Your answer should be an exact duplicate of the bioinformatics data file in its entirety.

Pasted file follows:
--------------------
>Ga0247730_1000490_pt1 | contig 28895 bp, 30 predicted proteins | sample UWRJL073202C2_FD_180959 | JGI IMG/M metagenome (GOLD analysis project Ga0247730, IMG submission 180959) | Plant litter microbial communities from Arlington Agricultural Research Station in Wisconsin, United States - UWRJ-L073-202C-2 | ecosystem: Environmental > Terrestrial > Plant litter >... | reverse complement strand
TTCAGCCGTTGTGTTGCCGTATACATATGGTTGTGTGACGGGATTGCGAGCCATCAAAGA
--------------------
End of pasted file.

>Ga0247730_1000490_pt1 | contig 28895 bp, 30 predicted proteins | sample UWRJL073202C2_FD_180959 | JGI IMG/M metagenome (GOLD analysis project Ga0247730, IMG submission 180959) | Plant litter microbial communities from Arlington Agricultural Research Station in Wisconsin, United States - UWRJ-L073-202C-2 | ecosystem: Environmental > Terrestrial > Plant litter >... | reverse complement strand
TTCAGCCGTTGTGTTGCCGTATACATATGGTTGTGTGACGGGATTGCGAGCCATCAAAGA